Robert Osborne, the knowledgeable and gracious host of Turner Classic Movies, died Monday. He was 84.
The Los Angeles Times has a wonderful obituary of Osborne, who had a career as an actor before he went into journalism and then television hosting. He had a number of small roles in the ’50s and ’60s, including a bit part as Mr. Drysdale’s assistant on “The Beverly Hillbillies” pilot.
He acquits himself fine, but I’m glad he went into journalism. Lucille Ball, a mentor, told him, “We have enough actors. We don’t have enough people writing about the industry.”
For more than 25 years he wrote a column for The Hollywood Reporter. He was absolutely trusted by many starts; THR has columns by several of them today, all of whom remember him fondly.
I met him just once, when I went over to Turner’s Midtown Atlanta complex to do a brief story on TCM’s “31 Days of Oscar.” He was, of course, charming and kind. He sent me on my way with one of his coffee-table Oscar books. Nobody knew more about the awards and the history behind them. (Not even my friend Tom O’Neil, and Tom knows everything.)
Osborne had been taking a smaller role on TCM, ceding the stage to Ben Mankiewicz and newcomer Tiffany Vazquez, but even when he wasn’t on screen, he was always there. He will be greatly missed.
For most of the last 16 years, I covered the Oscars — a few times from the ballroom of the Renaissance (now the Loews Hollywood) Hotel at Hollywood & Highland, more often from my desk at CNN Center. Inevitably, the show would end past midnight here on the East Coast — and then I’d be at work for another hour or two, putting the finishing touches on the wrap story and making sure all the galleries worked. Sleep came sometime between 2:30 and 3 a.m.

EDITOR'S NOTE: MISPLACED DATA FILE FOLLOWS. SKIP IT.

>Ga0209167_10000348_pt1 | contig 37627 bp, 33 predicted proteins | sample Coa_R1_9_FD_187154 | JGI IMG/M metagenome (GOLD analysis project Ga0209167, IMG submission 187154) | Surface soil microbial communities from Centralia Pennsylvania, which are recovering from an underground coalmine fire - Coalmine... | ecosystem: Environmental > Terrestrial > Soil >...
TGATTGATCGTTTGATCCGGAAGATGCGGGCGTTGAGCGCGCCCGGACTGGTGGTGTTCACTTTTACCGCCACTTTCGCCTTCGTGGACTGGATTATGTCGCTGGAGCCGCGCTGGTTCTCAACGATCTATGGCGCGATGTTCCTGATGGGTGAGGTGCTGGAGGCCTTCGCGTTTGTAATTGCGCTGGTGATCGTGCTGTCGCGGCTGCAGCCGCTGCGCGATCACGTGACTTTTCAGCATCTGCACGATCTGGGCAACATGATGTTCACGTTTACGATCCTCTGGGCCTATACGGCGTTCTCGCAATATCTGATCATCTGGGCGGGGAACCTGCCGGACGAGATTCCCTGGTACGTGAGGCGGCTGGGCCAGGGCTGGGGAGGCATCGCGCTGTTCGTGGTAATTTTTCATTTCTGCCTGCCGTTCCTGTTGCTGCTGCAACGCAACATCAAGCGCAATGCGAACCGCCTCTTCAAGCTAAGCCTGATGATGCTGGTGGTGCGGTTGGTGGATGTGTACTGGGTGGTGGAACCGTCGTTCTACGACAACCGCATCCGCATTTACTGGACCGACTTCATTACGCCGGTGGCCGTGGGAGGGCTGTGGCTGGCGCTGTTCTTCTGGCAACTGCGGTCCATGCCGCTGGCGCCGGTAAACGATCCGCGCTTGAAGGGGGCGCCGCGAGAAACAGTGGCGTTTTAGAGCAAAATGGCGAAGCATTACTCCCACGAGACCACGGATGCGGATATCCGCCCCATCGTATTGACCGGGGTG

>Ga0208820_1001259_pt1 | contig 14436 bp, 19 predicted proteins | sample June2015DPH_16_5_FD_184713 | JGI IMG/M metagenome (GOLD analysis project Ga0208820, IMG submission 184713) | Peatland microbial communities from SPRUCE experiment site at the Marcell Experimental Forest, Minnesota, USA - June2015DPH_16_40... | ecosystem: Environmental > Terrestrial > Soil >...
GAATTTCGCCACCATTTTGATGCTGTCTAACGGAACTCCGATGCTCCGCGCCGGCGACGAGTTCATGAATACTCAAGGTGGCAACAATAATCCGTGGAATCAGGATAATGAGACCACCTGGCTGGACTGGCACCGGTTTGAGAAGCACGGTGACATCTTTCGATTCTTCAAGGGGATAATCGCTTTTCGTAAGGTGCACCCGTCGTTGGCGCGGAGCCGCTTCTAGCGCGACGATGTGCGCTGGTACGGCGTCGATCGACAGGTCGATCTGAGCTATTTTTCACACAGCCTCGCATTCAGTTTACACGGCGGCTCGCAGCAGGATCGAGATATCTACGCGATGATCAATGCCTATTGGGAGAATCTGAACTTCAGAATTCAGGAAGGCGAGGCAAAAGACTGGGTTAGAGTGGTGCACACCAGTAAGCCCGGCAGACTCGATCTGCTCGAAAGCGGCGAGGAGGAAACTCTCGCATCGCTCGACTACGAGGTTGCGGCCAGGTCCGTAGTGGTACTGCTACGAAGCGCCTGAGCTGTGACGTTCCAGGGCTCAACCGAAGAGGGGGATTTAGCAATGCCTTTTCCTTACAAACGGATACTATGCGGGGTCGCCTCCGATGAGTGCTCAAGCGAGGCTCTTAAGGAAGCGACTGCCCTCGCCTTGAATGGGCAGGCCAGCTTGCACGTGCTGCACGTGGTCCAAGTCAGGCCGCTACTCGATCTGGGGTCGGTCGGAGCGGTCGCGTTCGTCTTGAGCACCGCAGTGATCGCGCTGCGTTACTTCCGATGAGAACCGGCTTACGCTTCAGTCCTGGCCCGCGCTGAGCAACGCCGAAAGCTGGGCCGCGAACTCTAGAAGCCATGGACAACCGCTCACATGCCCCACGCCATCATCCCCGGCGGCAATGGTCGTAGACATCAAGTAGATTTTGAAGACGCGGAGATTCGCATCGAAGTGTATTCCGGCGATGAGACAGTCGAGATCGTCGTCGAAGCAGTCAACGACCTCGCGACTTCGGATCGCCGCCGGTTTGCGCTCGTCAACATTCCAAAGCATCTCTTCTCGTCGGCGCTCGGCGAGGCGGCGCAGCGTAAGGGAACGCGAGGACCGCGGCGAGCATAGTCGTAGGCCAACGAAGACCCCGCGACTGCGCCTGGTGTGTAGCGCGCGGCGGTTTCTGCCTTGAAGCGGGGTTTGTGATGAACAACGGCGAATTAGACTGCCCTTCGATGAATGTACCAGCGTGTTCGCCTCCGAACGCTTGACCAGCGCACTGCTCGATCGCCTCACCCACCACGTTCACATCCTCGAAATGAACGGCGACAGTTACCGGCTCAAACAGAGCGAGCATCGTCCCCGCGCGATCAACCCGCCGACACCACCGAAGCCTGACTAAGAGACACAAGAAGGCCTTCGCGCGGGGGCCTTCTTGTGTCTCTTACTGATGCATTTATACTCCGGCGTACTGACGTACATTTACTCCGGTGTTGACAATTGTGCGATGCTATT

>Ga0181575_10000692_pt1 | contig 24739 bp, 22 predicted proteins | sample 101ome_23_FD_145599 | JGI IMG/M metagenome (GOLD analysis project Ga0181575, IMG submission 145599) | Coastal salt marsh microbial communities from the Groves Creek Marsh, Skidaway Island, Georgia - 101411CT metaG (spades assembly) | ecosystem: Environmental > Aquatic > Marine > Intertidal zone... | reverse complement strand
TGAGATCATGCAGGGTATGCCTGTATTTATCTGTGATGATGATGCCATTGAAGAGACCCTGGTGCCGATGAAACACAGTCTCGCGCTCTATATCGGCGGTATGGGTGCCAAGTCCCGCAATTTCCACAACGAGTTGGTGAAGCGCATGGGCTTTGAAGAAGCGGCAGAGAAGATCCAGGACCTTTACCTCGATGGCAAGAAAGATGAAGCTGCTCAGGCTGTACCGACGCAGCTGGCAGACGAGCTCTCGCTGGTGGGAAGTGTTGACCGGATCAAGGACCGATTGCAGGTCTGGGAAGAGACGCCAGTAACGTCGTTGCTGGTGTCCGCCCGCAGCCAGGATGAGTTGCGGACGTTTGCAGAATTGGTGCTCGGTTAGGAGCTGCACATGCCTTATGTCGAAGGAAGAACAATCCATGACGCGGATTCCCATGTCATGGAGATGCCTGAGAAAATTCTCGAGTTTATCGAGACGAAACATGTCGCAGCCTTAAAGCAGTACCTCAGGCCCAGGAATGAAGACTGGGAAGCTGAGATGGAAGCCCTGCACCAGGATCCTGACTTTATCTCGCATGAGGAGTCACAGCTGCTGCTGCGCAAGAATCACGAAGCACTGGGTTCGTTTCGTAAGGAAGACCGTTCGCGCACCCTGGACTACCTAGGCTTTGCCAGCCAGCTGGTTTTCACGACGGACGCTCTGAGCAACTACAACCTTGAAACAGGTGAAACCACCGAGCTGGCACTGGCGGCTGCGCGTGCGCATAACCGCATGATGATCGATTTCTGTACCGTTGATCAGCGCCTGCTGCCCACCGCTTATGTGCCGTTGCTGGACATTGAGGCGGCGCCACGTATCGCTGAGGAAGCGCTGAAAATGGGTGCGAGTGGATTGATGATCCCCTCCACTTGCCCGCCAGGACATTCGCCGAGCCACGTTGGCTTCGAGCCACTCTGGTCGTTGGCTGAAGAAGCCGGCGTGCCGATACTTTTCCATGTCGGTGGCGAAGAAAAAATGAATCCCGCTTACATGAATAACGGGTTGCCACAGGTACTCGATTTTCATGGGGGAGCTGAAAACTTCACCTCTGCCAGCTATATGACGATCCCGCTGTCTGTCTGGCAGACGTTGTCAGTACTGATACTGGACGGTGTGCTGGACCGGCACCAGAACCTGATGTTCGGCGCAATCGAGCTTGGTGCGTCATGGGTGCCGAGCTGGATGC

I’m no longer at CNN — some of my old tasks have long since fallen to the amazing Lisa Respers France, who has supervised Oscar Night for awhile and done an amazing job (especially with social media, which didn’t exist in the Old Days) — so last night I did something I haven’t done since 2000: I hosted my Team Trivia show at Manuel’s Tavern, came home, watched the Oscars for a bit … and went to sleep.
So I had no idea how things ended until this morning.
I thought I’d wake up to the news that “La La Land” had won handily, or that “Moonlight” had pulled off an upset. I didn’t think I’d see both.
I recently requested my undergraduate transcripts. I hadn’t seen them since I graduated in 1986, nor had I thought about them much. (After all, the diploma is on the wall.)
So seeing them brought back a whole host of memories — or, in some cases, empty spaces. Herewith some thoughts as I dig into my wanderings on the bucolic quad of Emory University:
Math 111 (Calculus I). I got a D in this class, taken the first semester of my freshman year — the only D and worst grade I got at Emory. (Hell, the rest of college I had only two C’s.) I took it because a) it was a logical step after Advanced Math in high school; b) it was part of a list of requirements (though I could have substituted something else). The professor, who had obviously dyed hair, had just returned from some time off and had no idea how to teach freshmen. I, in turn, had no idea how to calculate a derivative. Can I drop this course now?
Jon Stewart returned to old friend Stephen Colbert’s “Late Show” Tuesday night wearing an extra-long red tie and a small animal on his head — a nod, he said, to the fashion sense of our 45th president.
But there was another nod I detected, one that likely went over the heads of most of Colbert’s audience.
You’ll notice that, at about the 6:10 mark, Stewart and Colbert crack jokes about the folder Colbert holds being “the last executive order.” The way he says it is a reference to the great Carnac the Magnificent, one of Johnny Carson’s characters from his 30-year run as “Tonight Show” host.
Which got me thinking: Does anybody under 40 even rememberJohnny Carson?